The officer has (usually) never met you, and he has no idea what difficulties you would have performing these tests on alcohol or void of alcohol. The officer’s interpretations are obviously subjective, and usually there are no other witnesses while the officer is conducting these. They are generally performed in the headlights of the police vehicle, frequently with the red or blue lights blazing, on the side of the road, often rather late at night, in a setting that any normal human would find stressful to say the least. More and more jurisdictions, in Carmel more so than Indianapolis, are providing cameras for the police vehicle to record much, if not all, of this field testing. These videos are subject to your Indianapolis OWI defense lawyer requesting and obtaining them through the ‘discovery’ process. These are often most helpful in a thorough, proper defense.

Repeat Offender

On a Second DUI / DWI/ Conviction: By Statute You Must Serve An Actual 5 Day Sentence in Jail. This applies even if the rest of your sentence can be suspended. It is indeed disturbing to watch in Court, in Marion County and so many others, while some Defendant (Not a Client of Ours) is being told for the first time, at sentencing, that he must now go serve his or her 5 day sentence. His or her Indianapolis DUI defense attorney has sometimes never mentioned this eventuality. This is not the optimal time to find this out.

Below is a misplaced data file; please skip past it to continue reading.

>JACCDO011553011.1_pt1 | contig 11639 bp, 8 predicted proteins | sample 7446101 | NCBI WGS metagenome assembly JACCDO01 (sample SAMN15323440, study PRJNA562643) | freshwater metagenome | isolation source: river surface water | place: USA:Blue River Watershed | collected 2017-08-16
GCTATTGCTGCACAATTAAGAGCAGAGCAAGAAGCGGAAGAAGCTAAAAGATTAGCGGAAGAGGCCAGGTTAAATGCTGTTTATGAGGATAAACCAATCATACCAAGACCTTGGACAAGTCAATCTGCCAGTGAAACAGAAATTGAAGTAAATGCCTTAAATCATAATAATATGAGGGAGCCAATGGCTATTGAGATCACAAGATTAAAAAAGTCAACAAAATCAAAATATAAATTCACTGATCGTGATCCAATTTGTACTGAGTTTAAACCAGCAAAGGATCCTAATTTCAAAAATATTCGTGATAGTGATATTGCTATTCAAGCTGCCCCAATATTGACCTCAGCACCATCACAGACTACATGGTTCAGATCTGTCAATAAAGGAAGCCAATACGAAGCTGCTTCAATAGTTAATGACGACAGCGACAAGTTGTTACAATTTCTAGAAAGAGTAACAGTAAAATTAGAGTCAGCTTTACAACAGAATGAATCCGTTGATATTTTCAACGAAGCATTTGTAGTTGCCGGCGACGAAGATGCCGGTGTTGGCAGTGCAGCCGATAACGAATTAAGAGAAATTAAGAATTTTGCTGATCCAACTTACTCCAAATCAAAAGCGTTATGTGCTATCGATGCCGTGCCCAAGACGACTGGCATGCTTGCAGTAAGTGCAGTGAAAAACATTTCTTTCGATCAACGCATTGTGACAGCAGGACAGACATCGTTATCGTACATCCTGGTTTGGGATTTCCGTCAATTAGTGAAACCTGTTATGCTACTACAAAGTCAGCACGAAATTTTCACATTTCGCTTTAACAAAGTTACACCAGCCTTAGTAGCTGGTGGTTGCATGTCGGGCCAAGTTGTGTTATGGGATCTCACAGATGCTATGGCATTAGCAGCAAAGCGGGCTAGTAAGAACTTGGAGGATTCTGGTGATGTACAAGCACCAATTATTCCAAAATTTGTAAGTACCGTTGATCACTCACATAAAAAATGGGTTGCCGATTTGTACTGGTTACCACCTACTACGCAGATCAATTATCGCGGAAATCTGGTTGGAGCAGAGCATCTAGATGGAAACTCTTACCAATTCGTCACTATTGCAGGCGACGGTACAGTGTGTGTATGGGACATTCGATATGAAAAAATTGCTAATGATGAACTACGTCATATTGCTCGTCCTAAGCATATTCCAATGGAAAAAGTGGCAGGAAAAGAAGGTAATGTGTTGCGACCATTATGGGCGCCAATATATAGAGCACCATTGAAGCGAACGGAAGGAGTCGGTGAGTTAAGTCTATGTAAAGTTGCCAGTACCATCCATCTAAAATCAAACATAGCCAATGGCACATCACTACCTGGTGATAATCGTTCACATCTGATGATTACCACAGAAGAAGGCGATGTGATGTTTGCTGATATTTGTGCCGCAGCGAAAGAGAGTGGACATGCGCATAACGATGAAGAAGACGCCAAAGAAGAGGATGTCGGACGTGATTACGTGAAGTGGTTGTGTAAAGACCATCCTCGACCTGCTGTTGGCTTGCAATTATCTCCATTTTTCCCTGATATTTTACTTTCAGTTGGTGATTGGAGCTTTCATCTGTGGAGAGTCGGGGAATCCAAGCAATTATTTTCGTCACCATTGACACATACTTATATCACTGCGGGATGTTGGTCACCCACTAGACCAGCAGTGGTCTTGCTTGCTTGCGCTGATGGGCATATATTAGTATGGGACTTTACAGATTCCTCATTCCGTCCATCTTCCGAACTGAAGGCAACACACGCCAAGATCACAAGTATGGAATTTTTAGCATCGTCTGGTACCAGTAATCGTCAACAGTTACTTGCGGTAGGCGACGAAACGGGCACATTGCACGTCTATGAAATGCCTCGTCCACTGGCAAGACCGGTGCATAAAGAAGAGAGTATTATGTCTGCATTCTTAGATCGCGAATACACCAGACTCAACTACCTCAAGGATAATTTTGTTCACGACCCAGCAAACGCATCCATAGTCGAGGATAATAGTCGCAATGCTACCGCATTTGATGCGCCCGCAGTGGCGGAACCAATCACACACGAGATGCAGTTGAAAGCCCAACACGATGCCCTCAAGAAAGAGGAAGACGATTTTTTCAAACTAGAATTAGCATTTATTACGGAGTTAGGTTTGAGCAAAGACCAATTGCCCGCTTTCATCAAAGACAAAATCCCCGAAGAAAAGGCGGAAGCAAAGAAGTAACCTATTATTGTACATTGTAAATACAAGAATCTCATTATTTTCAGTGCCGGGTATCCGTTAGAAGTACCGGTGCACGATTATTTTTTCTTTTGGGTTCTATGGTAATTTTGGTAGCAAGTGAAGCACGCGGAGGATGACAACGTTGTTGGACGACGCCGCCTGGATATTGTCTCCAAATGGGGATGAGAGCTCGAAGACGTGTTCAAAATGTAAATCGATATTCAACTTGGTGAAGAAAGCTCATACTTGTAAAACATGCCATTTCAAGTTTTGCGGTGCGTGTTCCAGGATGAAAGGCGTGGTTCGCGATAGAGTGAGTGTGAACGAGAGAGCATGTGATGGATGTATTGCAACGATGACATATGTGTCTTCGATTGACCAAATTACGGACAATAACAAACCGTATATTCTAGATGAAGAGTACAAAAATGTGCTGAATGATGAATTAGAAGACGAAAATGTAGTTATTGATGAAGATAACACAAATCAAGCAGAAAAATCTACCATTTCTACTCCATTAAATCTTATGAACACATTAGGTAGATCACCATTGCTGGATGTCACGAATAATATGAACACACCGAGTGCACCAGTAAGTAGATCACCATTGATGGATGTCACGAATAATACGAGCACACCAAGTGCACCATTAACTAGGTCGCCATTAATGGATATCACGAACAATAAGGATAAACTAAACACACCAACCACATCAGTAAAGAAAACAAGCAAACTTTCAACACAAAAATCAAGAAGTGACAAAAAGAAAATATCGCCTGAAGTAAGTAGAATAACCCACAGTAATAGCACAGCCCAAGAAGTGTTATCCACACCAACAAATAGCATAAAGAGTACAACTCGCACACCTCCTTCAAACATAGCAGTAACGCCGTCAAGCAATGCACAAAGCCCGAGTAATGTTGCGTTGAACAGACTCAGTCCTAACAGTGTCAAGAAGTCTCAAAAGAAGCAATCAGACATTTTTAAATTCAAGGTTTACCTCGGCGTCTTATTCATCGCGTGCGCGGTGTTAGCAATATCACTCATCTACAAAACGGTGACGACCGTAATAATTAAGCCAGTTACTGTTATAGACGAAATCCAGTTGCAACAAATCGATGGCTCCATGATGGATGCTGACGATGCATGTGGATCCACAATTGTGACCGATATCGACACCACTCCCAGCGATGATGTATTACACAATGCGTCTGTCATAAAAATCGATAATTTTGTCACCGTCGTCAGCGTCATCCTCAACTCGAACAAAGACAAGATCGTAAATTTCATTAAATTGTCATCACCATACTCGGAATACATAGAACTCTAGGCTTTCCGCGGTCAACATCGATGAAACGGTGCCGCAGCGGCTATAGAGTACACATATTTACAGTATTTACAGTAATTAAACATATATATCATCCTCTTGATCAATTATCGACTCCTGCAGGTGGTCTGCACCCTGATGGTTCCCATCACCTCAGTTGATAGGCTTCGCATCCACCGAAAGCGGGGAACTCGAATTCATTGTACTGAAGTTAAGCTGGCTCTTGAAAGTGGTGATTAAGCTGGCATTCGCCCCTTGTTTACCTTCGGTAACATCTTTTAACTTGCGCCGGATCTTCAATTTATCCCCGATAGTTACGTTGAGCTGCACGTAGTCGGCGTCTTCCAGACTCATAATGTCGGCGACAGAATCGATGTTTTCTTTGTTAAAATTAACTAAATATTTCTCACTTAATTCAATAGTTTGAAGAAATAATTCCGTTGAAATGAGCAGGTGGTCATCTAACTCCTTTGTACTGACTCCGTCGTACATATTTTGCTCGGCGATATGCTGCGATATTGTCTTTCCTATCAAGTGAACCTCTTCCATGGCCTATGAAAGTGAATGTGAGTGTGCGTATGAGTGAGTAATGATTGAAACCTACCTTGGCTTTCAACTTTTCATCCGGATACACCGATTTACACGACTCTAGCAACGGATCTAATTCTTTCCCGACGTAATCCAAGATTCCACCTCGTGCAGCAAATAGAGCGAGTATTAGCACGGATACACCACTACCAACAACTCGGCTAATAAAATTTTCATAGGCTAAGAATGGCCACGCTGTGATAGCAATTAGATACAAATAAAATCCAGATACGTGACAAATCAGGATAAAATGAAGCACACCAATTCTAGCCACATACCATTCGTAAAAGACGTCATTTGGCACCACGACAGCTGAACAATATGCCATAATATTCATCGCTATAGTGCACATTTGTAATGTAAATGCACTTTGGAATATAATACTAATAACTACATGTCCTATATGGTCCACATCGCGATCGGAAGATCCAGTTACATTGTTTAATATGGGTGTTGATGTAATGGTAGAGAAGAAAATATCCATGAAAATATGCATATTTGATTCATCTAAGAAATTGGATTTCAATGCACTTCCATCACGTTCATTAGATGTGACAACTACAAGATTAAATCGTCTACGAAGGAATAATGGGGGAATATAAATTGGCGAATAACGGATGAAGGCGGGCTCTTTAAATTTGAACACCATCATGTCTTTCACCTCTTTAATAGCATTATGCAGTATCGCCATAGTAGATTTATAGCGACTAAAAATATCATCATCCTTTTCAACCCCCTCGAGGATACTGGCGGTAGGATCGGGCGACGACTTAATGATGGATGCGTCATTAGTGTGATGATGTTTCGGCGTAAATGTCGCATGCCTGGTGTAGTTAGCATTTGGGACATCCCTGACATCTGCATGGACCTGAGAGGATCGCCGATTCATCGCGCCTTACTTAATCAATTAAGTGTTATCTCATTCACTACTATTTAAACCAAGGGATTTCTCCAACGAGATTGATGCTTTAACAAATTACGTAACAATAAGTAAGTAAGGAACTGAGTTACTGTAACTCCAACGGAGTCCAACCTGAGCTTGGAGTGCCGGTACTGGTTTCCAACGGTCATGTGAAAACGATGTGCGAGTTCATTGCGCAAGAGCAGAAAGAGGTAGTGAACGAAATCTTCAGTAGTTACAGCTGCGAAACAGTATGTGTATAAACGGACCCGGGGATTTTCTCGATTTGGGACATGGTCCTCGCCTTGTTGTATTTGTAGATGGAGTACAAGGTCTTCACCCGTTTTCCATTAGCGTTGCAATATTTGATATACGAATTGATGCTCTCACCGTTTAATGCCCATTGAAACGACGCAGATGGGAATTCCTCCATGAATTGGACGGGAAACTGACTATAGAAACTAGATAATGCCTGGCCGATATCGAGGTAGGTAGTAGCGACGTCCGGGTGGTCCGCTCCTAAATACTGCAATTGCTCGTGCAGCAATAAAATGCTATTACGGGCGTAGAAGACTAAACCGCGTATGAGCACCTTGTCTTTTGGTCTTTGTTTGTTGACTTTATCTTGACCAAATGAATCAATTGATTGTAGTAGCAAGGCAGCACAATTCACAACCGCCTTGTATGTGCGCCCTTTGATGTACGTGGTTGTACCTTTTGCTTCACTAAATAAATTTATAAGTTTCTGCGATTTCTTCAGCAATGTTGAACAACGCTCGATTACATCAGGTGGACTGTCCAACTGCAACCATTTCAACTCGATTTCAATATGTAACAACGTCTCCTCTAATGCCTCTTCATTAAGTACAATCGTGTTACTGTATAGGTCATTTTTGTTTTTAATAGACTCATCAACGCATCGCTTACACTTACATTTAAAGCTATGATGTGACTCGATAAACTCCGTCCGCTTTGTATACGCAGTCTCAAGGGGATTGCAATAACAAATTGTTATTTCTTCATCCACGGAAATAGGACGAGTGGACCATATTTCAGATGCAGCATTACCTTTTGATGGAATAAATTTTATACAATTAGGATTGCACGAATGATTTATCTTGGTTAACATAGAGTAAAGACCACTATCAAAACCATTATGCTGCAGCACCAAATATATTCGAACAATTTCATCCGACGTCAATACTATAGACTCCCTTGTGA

On a Third DUI / DWI Conviction: Though it is often substantially more, by Statute You Must Serve a Minimum 10 Actual Day Sentence in Jail, regardless of the rest of your sentence. This is also regardless of the length of time in between your convictions, which for some clients can span decades. This is in conflcit with another Indiana Statute that requires a minimum of 180 days if there are two prior DUI/DWI/OWI convictions. Many judges believe this 180 day executed sentence to be mandatory.  This 180 day minimum is mandatory if current conviction is for a Felony with two prior OWI convictions. (I.C.35-50-2-2(b)(4)(Q)    As of 2005 though this mandatory minimum is allowed to be served on Home Detention. (I.C. 35-38-2.6-1)
Habitual Traffic Violater Statute: A Huge Ramification of A DUI / DWI Conviction can result in an additional suspension of one’s driver’s license imposed by the Indiana Bureau of Motor Vehicles and it may never be addressed in Court. It is imposed by the Bureau, not the Court. It is considered an administrative suspension because of your HTV status.